Wedgwood: The changing face of fine china

Ulrik Garde Due, of the flatware institution, explains how the company is evolving to meet the needs of modern consumers


There's a sense that fine china isn't something people buy anymore. But they just buy differently now – differently even to how they were buying just 10 years ago. People are into cocooning, so they still want to buy good quality things for their home, rather than the cheap and cheerful. They don't want tableware for big, set-piece dinners for 20, both because they may live in smaller homes and because they simply don't eat that way anymore. They sit in the kitchen and see eating as part of a wider interest in gastronomy.

Their taste isn't that different to that of their parents – they still want a certain timelessness. But they also want what they buy to be less ornamental, more functional and, above all, to be relevant. They're not about to buy precious pieces just to display on the mantelpiece. Nor are they into complete sets – they like to mix and match. Their approach to fine china fits the times we live in. And that's what Wedgwood has to do too.

To be honest when I was approached about the job I was surprised that Wedgwood still existed. And that kind of reaction is what we've been seeing with consumers out there. But Wedgwood is an unpolished jewel. It's waiting to be revived. In fact, there's a huge opportunity for it. Think about luxury English lifestyle brands now and I'm not sure who owns that position. Twenty-five years ago it might have been a brand like Laura Ashley, but not anymore, and I'm not sure Asprey has quite done it either. There's an opening.

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That doesn't mean that, while we must be modern, we should move too far away from our roots. It's about working with the archives, pulling ideas from them, and twisting those ideas where needed. It's something we've already done with Jasperware, a material Wedgwood was once famous for, using it to create pots for use rather than for show, but each having a marbling effect that's unique to it. In 1759, Josiah Wedgwood, the company's founder, was a real innovator – so there's still room for experimental, almost art pieces. He helped shape the fashions of the time. And we want to bring that back.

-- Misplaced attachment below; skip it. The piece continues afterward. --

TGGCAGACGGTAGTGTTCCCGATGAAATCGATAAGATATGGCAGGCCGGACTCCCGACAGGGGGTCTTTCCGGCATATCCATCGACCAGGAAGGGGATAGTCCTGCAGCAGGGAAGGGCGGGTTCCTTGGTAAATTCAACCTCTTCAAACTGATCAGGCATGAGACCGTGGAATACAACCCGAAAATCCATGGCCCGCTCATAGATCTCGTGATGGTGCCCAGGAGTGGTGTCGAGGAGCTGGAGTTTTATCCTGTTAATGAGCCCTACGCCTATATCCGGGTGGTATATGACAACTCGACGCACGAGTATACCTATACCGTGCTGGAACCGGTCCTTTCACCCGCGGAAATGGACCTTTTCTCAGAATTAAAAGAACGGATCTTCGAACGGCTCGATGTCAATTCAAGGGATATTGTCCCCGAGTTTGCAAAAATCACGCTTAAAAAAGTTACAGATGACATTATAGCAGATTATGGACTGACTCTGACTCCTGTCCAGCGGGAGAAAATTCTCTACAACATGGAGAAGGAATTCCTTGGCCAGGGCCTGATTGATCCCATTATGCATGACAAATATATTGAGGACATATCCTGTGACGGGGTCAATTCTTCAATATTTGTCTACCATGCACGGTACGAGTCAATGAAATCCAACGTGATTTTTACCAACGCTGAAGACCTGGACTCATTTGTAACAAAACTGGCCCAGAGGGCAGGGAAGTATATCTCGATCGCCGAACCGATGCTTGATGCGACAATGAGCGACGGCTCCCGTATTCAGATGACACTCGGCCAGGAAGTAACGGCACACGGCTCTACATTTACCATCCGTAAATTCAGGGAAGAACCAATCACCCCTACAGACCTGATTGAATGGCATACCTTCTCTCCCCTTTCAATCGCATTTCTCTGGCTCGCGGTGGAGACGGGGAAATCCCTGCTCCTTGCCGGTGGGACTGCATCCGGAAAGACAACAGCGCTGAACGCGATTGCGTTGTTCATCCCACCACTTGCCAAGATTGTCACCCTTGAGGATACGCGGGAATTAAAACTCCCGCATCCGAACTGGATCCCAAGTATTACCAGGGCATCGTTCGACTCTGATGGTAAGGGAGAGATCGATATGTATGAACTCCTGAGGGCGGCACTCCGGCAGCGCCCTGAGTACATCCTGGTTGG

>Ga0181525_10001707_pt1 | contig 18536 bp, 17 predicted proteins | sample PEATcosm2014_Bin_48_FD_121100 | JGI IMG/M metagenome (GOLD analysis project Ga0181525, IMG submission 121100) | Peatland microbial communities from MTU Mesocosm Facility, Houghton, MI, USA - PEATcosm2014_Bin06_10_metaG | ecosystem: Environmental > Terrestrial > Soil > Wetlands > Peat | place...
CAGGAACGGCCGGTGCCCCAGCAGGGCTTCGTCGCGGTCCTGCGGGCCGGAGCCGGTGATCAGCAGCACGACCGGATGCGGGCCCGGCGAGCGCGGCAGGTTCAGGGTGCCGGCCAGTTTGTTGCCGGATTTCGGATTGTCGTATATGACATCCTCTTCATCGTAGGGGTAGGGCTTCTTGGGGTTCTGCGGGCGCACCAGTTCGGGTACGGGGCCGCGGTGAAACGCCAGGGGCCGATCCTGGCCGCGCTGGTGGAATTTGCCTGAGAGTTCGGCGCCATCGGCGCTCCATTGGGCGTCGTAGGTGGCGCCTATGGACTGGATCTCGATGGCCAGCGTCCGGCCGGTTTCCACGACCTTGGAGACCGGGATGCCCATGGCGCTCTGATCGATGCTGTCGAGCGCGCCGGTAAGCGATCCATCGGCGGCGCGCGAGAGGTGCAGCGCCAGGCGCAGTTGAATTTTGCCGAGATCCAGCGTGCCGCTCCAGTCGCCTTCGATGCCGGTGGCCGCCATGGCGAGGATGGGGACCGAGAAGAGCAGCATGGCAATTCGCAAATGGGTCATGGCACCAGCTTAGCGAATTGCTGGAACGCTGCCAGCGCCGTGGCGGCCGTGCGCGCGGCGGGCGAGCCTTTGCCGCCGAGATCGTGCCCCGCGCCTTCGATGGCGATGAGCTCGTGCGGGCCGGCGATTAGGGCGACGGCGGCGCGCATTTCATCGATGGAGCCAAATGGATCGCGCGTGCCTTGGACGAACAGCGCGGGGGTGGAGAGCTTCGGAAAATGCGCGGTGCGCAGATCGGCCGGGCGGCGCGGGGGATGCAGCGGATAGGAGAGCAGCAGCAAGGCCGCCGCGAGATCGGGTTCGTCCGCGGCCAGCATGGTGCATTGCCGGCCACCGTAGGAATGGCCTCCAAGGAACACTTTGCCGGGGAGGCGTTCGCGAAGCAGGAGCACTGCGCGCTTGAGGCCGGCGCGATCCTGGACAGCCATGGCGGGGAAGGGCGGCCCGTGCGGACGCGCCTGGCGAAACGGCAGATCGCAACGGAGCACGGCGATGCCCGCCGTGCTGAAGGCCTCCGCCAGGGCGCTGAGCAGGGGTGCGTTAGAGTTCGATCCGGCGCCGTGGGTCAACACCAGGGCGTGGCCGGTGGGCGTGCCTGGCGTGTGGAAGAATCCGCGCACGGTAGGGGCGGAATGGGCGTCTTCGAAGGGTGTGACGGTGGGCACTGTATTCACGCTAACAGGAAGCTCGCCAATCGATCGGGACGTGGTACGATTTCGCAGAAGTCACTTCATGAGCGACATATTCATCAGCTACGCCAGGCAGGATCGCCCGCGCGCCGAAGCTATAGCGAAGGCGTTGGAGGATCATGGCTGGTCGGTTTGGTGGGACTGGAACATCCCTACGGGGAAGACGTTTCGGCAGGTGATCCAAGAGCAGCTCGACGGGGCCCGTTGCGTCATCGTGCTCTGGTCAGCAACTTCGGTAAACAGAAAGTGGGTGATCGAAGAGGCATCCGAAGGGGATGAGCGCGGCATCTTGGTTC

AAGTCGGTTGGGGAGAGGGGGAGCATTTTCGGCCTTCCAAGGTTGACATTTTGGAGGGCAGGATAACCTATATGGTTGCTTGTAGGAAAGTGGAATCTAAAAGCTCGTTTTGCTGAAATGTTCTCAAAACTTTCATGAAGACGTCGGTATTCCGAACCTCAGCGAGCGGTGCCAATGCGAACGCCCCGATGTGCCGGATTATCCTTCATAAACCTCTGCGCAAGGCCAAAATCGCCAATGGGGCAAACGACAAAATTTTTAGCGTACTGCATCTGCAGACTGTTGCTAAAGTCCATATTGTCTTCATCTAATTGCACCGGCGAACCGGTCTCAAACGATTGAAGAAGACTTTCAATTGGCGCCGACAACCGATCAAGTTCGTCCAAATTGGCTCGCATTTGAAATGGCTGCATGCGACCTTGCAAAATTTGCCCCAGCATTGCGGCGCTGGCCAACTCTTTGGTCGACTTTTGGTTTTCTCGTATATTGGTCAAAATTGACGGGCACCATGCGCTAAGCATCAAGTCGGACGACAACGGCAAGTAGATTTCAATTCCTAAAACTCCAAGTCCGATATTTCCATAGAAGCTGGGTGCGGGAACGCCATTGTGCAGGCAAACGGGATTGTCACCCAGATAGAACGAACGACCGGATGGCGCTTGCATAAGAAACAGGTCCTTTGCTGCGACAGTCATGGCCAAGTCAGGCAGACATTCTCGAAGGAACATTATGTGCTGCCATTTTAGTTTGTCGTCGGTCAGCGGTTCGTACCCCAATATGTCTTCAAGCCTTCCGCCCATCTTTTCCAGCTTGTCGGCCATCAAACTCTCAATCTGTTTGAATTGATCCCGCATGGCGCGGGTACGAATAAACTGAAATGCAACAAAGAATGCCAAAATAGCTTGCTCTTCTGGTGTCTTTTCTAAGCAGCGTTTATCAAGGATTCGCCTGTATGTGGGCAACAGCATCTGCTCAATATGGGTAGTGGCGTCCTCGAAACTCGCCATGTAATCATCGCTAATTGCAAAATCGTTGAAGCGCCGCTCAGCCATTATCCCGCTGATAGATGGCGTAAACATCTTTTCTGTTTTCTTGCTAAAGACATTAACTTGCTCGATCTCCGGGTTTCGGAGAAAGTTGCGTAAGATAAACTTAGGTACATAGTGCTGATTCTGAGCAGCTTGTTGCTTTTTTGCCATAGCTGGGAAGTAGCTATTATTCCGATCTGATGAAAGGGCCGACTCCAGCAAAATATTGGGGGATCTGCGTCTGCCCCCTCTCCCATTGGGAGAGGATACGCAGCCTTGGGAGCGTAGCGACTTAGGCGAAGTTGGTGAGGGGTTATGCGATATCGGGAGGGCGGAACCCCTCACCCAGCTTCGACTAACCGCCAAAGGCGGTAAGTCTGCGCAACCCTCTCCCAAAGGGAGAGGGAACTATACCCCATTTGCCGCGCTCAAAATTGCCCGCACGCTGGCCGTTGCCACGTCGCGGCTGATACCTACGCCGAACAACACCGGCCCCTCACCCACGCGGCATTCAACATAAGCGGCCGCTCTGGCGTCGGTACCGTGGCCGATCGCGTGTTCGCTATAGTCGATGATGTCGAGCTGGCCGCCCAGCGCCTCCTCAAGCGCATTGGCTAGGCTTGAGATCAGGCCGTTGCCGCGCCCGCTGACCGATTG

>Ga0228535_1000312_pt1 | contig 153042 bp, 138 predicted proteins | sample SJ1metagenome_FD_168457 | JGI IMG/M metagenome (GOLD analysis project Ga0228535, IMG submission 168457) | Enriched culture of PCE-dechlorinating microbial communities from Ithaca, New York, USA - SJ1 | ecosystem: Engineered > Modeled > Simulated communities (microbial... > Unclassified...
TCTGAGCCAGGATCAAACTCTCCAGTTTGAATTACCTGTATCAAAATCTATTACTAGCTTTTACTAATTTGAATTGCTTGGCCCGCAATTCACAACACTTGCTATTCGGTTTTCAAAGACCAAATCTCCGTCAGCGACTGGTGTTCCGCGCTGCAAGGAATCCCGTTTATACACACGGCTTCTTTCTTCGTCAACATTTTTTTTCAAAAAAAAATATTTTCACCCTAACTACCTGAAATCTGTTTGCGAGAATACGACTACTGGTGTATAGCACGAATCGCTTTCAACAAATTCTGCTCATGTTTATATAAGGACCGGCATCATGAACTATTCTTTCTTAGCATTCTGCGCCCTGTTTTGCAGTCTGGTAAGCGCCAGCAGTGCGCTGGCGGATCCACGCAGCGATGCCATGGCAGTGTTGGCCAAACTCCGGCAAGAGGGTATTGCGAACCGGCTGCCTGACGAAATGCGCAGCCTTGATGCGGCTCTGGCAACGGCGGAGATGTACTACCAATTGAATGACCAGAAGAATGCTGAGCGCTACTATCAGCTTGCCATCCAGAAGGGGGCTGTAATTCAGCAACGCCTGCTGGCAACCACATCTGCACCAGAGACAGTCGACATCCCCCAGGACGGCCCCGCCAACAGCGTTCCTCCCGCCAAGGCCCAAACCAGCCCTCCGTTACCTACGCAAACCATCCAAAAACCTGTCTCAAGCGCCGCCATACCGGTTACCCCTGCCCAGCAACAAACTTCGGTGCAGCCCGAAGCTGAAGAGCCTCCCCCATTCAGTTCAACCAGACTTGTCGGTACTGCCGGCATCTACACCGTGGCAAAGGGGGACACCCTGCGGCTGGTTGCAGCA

We also want Wedgwood to be seen in context again, for being British, and what could be more British than drinking tea? We've created a tea conservatory concept – part tearoom, part shop – that will tour across the US and Asia. We've even created our own tea blends to drink from our china too. It's experiential, which is an important part of anyone's appreciation for a brand these days. We launched it at this year's Chelsea Flower Show – Josiah's son John founded the Royal Horticultural Society – and were amazed when some 50,000 people came through it over five days. What we found was that a lot of people have fond memories of Wedgwood that they want to re-live. Wedgwood just needs freshening up to make it right for them again.

ULRIK GARDE DUE is the President of Fiskars Living Business, which owns Wedgwood. Something of a business turnaround expert, Garde Due has previously held senior positions at Burberry, Georg Jensen and Temperley;

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